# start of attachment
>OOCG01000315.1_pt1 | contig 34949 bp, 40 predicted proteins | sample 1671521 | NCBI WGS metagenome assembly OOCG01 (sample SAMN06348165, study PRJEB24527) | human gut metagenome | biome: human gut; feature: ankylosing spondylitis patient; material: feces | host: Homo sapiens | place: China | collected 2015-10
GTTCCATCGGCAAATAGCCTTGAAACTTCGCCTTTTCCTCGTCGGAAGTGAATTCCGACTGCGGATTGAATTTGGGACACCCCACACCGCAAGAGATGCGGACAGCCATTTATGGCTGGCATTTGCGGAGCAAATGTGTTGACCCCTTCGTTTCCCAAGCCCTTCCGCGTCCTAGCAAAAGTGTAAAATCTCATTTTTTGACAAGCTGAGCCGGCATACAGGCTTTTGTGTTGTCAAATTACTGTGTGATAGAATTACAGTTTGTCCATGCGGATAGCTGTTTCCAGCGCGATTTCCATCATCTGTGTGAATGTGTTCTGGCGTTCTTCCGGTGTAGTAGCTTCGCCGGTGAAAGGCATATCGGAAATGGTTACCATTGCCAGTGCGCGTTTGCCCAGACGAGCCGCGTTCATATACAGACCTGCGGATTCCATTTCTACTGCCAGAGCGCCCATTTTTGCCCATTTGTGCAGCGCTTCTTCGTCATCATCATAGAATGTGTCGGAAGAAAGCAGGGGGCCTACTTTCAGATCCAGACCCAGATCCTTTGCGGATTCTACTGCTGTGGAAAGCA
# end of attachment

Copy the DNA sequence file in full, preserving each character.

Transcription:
>OOCG01000315.1_pt1 | contig 34949 bp, 40 predicted proteins | sample 1671521 | NCBI WGS metagenome assembly OOCG01 (sample SAMN06348165, study PRJEB24527) | human gut metagenome | biome: human gut; feature: ankylosing spondylitis patient; material: feces | host: Homo sapiens | place: China | collected 2015-10
GTTCCATCGGCAAATAGCCTTGAAACTTCGCCTTTTCCTCGTCGGAAGTGAATTCCGACTGCGGATTGAATTTGGGACACCCCACACCGCAAGAGATGCGGACAGCCATTTATGGCTGGCATTTGCGGAGCAAATGTGTTGACCCCTTCGTTTCCCAAGCCCTTCCGCGTCCTAGCAAAAGTGTAAAATCTCATTTTTTGACAAGCTGAGCCGGCATACAGGCTTTTGTGTTGTCAAATTACTGTGTGATAGAATTACAGTTTGTCCATGCGGATAGCTGTTTCCAGCGCGATTTCCATCATCTGTGTGAATGTGTTCTGGCGTTCTTCCGGTGTAGTAGCTTCGCCGGTGAAAGGCATATCGGAAATGGTTACCATTGCCAGTGCGCGTTTGCCCAGACGAGCCGCGTTCATATACAGACCTGCGGATTCCATTTCTACTGCCAGAGCGCCCATTTTTGCCCATTTGTGCAGCGCTTCTTCGTCATCATCATAGAATGTGTCGGAAGAAAGCAGGGGGCCTACTTTCAGATCCAGACCCAGATCCTTTGCGGATTCTACTGCTGTGGAAAGCA